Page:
They entered a particularly rough section of Hull where saloons and cheap lodging houses abounded. At one tenement they ascended a dilapidated flight of stairs and entered a wretched dwelling. There a scene of abject poverty and woeful misery confronted Taylor. Four or five children stood around the room, their cheeks and temples sunken from malnutrition. On a pallet in one corner lay the exhausted mother. Her tiny baby, only thirty-six hours old, moaned rather than cried at her side.
Taylor’s heart went out to the desperate family. He felt an inner impulse to help relieve their distress by giving them his lone coin but he resisted the prompting. Instead he tried to share words of comfort: “You must not be cast down because, though your circumstances are very distressing, there is a kind and loving Father in heaven who cares about your needs.”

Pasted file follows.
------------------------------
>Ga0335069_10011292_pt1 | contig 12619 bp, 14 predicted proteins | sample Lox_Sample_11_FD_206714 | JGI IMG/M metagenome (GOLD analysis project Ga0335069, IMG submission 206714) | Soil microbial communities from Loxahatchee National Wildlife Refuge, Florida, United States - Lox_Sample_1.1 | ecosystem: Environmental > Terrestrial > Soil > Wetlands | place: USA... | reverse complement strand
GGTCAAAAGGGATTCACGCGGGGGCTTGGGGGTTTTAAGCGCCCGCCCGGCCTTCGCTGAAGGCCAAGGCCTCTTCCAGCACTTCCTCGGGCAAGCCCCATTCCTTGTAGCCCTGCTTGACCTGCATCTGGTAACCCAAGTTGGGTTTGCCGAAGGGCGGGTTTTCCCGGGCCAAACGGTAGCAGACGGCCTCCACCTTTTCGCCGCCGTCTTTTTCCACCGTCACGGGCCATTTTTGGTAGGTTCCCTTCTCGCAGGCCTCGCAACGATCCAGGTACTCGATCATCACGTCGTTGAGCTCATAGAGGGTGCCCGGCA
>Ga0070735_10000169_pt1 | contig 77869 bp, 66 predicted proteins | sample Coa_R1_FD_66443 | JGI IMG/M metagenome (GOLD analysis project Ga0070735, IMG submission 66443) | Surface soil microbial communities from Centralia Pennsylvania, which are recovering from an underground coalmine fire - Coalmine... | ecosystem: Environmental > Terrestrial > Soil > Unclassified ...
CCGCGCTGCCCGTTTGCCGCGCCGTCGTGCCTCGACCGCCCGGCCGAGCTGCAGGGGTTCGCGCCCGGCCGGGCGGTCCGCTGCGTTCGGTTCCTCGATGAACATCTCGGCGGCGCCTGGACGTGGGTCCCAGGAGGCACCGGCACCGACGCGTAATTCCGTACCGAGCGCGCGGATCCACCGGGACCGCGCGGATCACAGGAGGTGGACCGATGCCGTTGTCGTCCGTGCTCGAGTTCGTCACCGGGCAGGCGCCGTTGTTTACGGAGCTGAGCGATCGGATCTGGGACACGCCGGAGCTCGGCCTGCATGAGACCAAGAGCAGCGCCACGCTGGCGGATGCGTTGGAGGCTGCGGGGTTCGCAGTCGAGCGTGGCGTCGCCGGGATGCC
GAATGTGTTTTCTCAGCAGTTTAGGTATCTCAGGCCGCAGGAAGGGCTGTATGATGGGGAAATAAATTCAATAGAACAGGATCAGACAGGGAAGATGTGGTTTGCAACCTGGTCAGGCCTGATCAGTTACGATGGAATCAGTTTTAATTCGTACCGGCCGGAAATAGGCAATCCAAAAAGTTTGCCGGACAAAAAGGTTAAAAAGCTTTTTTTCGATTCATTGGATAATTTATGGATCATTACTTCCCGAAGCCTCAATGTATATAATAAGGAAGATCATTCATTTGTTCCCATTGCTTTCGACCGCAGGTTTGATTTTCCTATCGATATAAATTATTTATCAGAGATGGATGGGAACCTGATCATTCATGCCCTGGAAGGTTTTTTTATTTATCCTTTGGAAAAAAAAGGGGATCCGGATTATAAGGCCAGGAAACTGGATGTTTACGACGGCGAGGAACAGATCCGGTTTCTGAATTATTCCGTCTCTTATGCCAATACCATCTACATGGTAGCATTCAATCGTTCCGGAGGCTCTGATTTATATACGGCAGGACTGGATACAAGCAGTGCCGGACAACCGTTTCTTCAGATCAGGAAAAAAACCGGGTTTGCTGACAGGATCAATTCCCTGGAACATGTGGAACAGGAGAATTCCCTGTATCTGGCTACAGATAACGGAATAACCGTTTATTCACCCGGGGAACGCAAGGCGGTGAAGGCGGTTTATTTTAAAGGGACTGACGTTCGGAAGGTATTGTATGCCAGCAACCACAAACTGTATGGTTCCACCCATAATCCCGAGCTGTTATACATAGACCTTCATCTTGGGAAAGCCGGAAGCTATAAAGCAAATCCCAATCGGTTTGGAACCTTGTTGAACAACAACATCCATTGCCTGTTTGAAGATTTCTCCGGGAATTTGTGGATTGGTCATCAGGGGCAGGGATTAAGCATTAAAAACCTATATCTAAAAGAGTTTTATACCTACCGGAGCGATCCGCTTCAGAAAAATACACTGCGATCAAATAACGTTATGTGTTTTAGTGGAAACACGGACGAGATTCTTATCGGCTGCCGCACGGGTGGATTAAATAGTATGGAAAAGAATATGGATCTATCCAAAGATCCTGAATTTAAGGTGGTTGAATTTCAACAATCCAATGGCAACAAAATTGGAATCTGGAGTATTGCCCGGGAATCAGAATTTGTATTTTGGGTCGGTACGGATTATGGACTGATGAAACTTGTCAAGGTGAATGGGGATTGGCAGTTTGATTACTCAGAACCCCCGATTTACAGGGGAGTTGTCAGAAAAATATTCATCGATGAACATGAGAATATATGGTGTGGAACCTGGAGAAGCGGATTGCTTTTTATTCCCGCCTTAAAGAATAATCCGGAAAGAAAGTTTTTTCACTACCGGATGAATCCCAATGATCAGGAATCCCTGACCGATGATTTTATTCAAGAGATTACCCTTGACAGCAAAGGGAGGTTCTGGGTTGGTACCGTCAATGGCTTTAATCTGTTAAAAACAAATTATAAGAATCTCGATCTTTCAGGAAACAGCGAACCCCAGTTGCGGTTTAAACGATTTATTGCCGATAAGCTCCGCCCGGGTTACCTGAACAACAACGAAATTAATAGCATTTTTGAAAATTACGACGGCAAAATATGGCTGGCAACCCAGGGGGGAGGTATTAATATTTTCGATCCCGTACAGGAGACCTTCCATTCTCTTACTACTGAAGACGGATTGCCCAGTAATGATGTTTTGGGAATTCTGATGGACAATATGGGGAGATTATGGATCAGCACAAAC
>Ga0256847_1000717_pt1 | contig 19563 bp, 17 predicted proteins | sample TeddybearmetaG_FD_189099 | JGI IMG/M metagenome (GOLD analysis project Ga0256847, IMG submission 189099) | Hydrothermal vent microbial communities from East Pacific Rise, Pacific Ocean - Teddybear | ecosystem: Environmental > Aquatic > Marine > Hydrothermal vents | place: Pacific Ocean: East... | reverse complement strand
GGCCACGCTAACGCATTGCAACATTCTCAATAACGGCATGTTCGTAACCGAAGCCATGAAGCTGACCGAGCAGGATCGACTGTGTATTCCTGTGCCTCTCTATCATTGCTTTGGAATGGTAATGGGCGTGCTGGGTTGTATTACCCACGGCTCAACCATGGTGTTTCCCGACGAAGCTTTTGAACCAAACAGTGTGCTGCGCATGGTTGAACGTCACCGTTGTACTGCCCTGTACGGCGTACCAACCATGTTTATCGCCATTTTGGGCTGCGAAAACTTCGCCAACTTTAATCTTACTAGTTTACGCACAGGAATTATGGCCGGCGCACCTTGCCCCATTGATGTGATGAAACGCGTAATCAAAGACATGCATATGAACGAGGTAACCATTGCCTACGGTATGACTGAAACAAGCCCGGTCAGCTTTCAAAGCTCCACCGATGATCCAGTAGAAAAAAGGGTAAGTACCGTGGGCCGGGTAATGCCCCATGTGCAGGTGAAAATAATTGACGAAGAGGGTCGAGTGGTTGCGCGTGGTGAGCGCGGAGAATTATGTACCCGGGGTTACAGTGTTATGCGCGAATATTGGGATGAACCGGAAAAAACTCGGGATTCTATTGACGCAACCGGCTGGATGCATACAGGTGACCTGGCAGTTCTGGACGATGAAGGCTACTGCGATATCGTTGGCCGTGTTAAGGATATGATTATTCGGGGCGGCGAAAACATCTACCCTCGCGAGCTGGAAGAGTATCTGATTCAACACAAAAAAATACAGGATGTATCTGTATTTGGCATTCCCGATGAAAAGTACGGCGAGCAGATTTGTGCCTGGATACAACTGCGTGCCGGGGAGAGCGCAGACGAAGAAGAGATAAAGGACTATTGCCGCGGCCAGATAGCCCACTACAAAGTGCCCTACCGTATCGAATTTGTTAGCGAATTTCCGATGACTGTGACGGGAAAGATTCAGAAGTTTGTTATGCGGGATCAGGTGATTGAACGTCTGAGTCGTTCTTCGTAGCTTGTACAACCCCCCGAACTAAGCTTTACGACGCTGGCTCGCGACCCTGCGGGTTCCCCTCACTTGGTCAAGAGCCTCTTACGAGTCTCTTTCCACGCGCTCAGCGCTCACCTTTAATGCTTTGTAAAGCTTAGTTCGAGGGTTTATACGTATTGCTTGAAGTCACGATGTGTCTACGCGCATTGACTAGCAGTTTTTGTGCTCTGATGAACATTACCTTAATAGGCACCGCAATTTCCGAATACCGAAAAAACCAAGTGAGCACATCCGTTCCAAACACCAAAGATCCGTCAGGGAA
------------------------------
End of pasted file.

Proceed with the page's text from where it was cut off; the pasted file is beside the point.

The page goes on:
“You hypocrite!” his conscience smote him, “telling these unconverted people about a kind and loving heavenly Father, and not prepared yourself to trust Him without half a crown.”
“If only I had two shillings and a sixpence instead of half a crown,” Taylor thought to himself, “how gladly would I give them the two shillings and keep the sixpence for myself.”
Feeling nearly choked and finding further attempts at verbal consolation impossible, he decided to pray instead. “You asked me to come and pray with your wife,” he said to the husband. “Let us pray.” Kneeling down, he began to recite the Lord’s prayer: “Our Father who art in heaven …” Such an inner conflict raged in Hudson’s heart he could barely get through the prayer. After he finished it he arose from his knees in great distress of mind.
As Hudson stood back up the poor husband and father implored him, “You see what a terrible state we are in, sir. If you can help us, for God’s sake, do!”
Christ’s instruction flashed into Hudson’s mind, “Give to him that asketh thee” (Matthew 5:42). Surrendering to the prompting of God’s Spirit, he put his hand into his pocket and slowly withdrew the single silver coin. Handing it to the poor man, he stated: “It might seem a small matter for me to relieve you, seeing that I am comparatively well off. But in parting with this coin I am giving you my all. Yet what I have been trying to tell you is indeed true—God really is a Father who can be trusted.”